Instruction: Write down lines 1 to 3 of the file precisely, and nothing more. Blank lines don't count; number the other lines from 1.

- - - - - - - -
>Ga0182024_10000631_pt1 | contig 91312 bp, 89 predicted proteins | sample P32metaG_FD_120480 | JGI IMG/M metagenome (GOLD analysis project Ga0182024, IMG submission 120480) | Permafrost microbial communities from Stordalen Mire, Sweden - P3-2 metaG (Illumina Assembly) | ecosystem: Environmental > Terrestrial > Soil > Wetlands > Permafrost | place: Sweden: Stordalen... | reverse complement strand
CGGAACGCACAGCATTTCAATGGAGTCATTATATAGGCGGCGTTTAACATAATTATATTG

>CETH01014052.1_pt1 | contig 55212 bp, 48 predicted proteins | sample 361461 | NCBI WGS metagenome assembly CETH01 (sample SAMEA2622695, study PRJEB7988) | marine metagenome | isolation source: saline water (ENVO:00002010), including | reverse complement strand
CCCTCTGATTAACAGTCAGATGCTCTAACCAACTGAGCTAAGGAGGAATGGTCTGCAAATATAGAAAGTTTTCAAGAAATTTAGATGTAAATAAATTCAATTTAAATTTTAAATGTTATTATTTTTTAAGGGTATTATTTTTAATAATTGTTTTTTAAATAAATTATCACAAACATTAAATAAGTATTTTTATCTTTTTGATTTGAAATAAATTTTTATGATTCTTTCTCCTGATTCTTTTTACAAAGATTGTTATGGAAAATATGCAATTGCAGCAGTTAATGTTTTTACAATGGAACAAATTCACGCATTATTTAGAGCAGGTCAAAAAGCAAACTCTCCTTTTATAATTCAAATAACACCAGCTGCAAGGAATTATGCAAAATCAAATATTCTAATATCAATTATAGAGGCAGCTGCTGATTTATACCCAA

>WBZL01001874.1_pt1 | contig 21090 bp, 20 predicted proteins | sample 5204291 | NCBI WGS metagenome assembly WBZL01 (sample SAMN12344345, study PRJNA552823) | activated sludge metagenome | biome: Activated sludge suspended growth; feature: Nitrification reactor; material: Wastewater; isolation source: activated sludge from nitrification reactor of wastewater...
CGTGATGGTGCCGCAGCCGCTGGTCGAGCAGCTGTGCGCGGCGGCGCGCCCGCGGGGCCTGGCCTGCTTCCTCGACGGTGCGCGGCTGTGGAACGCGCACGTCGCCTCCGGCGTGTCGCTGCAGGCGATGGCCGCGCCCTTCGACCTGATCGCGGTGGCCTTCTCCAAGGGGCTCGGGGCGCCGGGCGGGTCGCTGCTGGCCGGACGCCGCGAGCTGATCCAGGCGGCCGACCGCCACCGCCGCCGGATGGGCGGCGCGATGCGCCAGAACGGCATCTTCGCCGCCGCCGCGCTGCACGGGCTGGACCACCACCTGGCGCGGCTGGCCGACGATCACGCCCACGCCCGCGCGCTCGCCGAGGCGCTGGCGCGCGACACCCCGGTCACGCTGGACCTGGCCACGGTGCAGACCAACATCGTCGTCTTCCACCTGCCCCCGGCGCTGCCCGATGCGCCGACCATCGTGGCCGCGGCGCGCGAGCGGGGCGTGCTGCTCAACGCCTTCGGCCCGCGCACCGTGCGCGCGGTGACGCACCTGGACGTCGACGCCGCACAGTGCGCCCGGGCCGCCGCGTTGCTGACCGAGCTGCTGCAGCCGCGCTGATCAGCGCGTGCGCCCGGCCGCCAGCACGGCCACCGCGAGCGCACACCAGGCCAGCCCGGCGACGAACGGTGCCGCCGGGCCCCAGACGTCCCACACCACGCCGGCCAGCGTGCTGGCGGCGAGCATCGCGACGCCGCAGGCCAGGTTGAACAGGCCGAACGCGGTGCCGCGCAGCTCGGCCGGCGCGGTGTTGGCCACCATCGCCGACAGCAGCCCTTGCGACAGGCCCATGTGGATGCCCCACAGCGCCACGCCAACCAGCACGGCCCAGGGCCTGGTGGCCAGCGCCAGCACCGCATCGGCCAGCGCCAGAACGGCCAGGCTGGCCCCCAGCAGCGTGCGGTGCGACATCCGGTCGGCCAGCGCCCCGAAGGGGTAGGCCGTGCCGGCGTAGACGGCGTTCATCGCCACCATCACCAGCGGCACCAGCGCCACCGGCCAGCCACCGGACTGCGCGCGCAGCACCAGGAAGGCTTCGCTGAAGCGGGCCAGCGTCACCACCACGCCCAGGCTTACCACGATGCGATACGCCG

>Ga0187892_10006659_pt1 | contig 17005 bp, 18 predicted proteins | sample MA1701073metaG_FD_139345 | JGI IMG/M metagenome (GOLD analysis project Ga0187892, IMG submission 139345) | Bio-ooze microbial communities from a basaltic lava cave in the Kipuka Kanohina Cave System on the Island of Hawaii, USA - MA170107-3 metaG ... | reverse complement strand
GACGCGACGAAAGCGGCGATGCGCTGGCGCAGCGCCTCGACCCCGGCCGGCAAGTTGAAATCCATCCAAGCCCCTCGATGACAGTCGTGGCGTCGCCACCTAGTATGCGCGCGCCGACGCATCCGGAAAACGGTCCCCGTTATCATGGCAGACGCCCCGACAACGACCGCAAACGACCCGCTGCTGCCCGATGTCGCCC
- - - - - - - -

>Ga0182024_10000631_pt1 | contig 91312 bp, 89 predicted proteins | sample P32metaG_FD_120480 | JGI IMG/M metagenome (GOLD analysis project Ga0182024, IMG submission 120480) | Permafrost microbial communities from Stordalen Mire, Sweden - P3-2 metaG (Illumina Assembly) | ecosystem: Environmental > Terrestrial > Soil > Wetlands > Permafrost | place: Sweden: Stordalen... | reverse complement strand
CGGAACGCACAGCATTTCAATGGAGTCATTATATAGGCGGCGTTTAACATAATTATATTG

>CETH01014052.1_pt1 | contig 55212 bp, 48 predicted proteins | sample 361461 | NCBI WGS metagenome assembly CETH01 (sample SAMEA2622695, study PRJEB7988) | marine metagenome | isolation source: saline water (ENVO:00002010), including | reverse complement strand